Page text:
I heard the Ceann Comhairle. The Tánaiste was present for the debate we had with the Taoiseach on the outcome of the European summit. Things have moved on and the Minister for Finance has made an inaccurate and scaremongering comment that a potential referendum would be a straight call as to whether the State is in or out of the euro. Will the Tánaiste indicate when he envisages the debate on this issue will resume in the House? At what stage will the Minister, Deputy Noonan, come into this Chamber to explain that commentary? It seems to suggest he has advance knowledge of the content of the referendum question. I am glad he has conceded there will be a referendum. I am concerned he has struck a scaremongering note as the Government's initial pitch in a potential campaign. I have to say such a note has been struck consistently. In fairness, it has been struck by Fianna Fáil, as well as by the Labour Party and Fine Gael, when it comes to European matters.

The Deputy is not too shy herself.

I will bring a Bill to amend our existing European Communities legislation before the House early in the new year. It will address two matters. First, it will tidy up the issue of the number of Members of the European Parliament, in the aftermath of the Lisbon treaty. Second, it will enable further legislation to be introduced by the Minister for Finance with regard to the European Stability Mechanism. The Minister will introduce a separate Bill in relation to the mechanism. As I have said previously, work is under way to draft an international agreement on foot of the outcome of last week's summit. When that work has been completed, the Government will have to consider how the agreement will be dealt with. It will be impossible to address that until the work on the completion of the international agreement comes to a conclusion.

I call Deputy Mattie McGrath. I remind him to confine his question to promised legislation.

Indeed. It is Christmas time, as the Ceann Comhairle has said twice. Under existing legislation, are the facilities of this House being made available to non-Members? I think they are. They have been. I am very surprised by it. Can the Tánaiste clarify the matter? I know Deputy Hayes——

What legislation is the Deputy talking about?

I am talking about the existing legislation of the House. Are facilities being made available to non-Members?

The Standing Orders of the House constitute the legislation under which we operate.

The Deputy is breaching them.

Under Standing Orders——

Would you mind resuming your seat?

No, a Cheann Comhairle. Are they being made available to non-Members of the House?

What? The Standing Orders——

I refer to the facilities of the House.

I will certainly get——

What facilities?

Is Deputy McGrath referring to the toilets?

This matter is not in order on the Order of Business.

Deputy McGrath has asked a genuine question that deserves an answer.

It may be genuine, but it is not in order on the Order of Business. It can be dealt with through the Whips.

He is worried about the use of tinsel.

That is what we have Whips for.

Given the increasing inability of many people to pay fines and meet their ever-increasing commitments, and in light of the overcrowding in our prisons, can the Tánaiste tell the House why the criminal justice (Fines Act 2010) (Amendment) Bill is being unduly delayed?

I would say the Minister for Justice and Equality is at fault.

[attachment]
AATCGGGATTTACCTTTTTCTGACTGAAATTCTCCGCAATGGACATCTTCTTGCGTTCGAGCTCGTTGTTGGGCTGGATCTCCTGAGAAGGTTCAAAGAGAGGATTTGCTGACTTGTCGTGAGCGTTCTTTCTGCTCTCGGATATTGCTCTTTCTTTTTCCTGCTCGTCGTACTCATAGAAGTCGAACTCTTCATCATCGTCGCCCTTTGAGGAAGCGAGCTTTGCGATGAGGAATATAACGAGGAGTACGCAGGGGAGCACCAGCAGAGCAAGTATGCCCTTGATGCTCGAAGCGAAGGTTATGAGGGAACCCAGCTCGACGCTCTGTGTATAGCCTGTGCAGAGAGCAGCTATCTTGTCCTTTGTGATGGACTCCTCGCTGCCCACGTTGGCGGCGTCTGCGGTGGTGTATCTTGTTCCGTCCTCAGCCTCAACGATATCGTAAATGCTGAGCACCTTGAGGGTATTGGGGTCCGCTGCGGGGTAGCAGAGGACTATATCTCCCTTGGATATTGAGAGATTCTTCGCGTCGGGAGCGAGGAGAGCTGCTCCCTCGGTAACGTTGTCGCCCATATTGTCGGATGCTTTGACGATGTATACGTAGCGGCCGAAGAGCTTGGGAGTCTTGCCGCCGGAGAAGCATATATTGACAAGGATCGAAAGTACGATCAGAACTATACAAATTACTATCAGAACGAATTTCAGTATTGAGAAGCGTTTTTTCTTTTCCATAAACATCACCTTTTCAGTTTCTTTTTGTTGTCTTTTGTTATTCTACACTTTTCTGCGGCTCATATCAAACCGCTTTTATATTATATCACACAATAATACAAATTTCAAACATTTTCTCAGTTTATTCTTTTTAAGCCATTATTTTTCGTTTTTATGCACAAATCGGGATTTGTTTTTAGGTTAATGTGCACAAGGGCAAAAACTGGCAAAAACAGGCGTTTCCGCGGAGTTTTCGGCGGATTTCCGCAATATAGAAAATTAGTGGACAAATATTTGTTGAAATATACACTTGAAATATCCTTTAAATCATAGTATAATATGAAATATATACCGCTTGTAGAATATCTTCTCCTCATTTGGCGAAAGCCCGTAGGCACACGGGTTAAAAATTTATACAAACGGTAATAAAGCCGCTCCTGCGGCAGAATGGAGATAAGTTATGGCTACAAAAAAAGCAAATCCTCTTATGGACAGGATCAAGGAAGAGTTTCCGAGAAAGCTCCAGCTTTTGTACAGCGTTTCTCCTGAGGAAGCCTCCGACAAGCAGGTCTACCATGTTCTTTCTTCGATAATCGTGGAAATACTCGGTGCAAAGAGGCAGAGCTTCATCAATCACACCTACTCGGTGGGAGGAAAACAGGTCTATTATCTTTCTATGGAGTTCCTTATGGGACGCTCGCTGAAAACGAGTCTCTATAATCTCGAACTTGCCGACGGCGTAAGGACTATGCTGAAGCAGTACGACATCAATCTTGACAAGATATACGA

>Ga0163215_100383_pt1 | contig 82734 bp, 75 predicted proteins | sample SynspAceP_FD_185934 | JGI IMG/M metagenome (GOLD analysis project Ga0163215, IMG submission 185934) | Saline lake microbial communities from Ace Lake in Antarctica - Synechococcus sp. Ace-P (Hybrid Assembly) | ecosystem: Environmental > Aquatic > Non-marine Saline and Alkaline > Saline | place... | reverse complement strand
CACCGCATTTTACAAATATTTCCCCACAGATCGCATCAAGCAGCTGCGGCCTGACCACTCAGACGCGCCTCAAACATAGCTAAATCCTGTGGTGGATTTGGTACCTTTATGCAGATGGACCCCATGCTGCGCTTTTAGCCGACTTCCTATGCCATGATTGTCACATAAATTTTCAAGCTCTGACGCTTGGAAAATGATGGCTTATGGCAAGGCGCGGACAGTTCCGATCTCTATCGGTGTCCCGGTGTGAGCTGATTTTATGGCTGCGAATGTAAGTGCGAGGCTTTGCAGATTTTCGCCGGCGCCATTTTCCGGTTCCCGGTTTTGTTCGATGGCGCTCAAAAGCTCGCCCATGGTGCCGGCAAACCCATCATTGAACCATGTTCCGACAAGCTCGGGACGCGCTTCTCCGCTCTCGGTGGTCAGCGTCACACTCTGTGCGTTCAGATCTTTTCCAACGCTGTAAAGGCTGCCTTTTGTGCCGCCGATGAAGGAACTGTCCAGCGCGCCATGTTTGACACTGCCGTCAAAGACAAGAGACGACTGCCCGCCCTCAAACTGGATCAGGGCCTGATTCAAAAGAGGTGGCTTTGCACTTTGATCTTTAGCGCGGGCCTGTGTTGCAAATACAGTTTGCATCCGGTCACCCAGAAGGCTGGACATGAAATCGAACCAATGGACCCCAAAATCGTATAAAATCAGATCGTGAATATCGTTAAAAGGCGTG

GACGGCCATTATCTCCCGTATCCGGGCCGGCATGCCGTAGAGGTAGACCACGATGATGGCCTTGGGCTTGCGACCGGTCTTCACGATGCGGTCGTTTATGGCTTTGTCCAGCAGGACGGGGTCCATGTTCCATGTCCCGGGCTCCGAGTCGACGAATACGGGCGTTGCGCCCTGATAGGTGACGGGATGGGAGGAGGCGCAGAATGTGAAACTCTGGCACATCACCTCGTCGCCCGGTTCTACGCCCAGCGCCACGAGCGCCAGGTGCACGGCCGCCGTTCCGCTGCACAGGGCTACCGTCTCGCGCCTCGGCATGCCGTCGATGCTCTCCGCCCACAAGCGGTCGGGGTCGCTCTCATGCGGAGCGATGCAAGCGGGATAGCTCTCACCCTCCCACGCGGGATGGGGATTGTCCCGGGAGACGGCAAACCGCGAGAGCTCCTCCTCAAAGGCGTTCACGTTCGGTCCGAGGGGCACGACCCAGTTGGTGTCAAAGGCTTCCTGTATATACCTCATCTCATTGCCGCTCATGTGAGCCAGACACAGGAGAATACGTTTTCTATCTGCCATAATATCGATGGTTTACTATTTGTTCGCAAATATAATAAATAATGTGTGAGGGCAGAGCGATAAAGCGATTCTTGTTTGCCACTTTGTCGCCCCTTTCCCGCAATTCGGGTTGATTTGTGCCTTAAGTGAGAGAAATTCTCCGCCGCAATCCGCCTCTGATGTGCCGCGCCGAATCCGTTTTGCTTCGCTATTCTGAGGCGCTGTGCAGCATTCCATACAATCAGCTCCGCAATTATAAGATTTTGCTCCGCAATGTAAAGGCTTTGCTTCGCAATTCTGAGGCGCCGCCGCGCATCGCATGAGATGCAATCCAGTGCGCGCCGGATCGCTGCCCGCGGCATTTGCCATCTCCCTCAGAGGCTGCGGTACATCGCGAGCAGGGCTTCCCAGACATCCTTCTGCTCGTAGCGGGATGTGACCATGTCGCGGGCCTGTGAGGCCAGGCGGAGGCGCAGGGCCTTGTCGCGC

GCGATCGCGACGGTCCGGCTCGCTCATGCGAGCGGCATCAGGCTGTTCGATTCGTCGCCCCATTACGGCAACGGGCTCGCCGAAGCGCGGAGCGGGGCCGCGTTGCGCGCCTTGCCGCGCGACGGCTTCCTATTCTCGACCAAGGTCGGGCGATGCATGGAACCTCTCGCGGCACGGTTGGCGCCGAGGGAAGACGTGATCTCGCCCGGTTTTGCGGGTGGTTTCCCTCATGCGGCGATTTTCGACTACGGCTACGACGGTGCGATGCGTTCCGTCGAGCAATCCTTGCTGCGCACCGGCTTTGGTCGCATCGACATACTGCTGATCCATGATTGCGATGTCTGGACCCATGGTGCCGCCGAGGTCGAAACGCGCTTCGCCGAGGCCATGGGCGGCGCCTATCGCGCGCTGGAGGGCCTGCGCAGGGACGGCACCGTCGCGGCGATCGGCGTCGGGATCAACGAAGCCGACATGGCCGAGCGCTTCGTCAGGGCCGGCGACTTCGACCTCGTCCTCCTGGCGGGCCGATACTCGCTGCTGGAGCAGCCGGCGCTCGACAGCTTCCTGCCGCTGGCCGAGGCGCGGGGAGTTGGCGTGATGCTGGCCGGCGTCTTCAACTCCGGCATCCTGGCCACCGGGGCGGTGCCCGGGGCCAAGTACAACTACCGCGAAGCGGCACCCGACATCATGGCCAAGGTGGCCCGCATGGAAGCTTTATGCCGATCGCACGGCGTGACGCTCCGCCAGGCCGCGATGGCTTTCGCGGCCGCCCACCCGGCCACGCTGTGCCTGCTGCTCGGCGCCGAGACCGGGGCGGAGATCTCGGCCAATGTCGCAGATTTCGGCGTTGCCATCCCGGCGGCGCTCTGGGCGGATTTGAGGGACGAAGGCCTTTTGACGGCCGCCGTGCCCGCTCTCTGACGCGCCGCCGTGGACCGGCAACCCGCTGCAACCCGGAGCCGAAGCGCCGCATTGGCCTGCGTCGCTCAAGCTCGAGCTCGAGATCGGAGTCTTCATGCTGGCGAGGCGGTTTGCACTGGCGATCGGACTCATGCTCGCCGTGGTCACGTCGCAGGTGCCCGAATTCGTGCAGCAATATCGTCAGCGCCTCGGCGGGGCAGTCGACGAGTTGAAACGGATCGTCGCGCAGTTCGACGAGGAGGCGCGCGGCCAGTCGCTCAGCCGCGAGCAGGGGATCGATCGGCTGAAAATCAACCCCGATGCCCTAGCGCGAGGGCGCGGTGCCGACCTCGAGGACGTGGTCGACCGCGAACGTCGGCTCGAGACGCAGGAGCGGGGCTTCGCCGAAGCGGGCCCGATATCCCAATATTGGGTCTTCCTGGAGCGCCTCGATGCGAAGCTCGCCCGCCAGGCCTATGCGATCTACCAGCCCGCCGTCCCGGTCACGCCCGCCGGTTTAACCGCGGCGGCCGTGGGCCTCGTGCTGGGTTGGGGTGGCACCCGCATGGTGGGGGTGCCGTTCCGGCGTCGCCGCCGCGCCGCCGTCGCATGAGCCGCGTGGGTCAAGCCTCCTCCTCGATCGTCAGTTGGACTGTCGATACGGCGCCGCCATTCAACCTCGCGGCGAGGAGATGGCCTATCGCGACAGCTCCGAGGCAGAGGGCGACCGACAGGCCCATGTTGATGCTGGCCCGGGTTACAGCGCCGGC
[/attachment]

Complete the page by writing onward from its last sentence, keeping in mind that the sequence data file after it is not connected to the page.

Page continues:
The Bill is on the C list. I do not have a date for its publication.

It has been reported this morning that the Cabinet has decided to separate Shannon Airport from the Dublin Airport Authority group of airports. Can the Tánaiste confirm if that is the case? If so, will legislation be required?

Will legislation be required?

I am not aware of any legislation. No proposals for legislation on the matter have been brought to the Government.

Is the report accurate?

Can the Tánaiste confirm that a decision has been taken?

We cannot debate the issue.

The Tánaiste might offer to answer.

A parliamentary question will sort the matter out.

It is a matter for the Minister for Transport, Tourism and Sport to respond directly on the matter.

It is a "Yes" or "No" matter.

That is what we have parliamentary questions for.

Does the Tánaiste know the answer?

During the Budget Statement, the Minister for Finance announced that the legislation that had been promised to deal with upward-only rent reviews — it is in the legislative programme — will not now be proceeded with. Will the Government publish the legal advice on which last week's decision was based? Does the Government intend to proceed in any way with changes that would give retailers and businesses some kind of relief from upward-only rent reviews, which are causing major distress for companies, in particular?

The legislation that was promised by the Minister for Justice and Equality is not being proceeded with on the basis of advice from the Office of the Attorney General. As the Deputy is aware, the Minister for Finance has announced some measures to address the difficulties that are being faced by people who cannot negotiate their rents downwards. He has given NAMA a direction requiring it to negotiate downwards the rents of properties which are under its remit.

Will the Government publish the Attorney General's advice?

That is a matter for the Government.

There are differing opinions on whether the advice was correct. It would be helpful if the House could examine it and see whether it could be proceeded with it in a different format from that envisaged by the Government.

It is not the practice to publish such advice. The Office of the Attorney General advises the Government on its legislative intentions. It is not the practice to publish its advice on legislation.

I call Deputy O'Dea, who is looking very anxious.

As a follow-on to Deputy Ó Snodaigh's question——

No, there can be no follow-ons.

It relates to promised legislation. It is on the same topic.

I appreciate the Tánaiste's comment that it is not the practice to publish the advice of the Attorney General. However, will he publish the advice that was given to the Labour Party before this year's general election? That could be done.

That is not in order on the Order of Business.

The Tánaiste was making announcements all over the country.

It would be very revealing.

The Tánaiste wants to be truthful.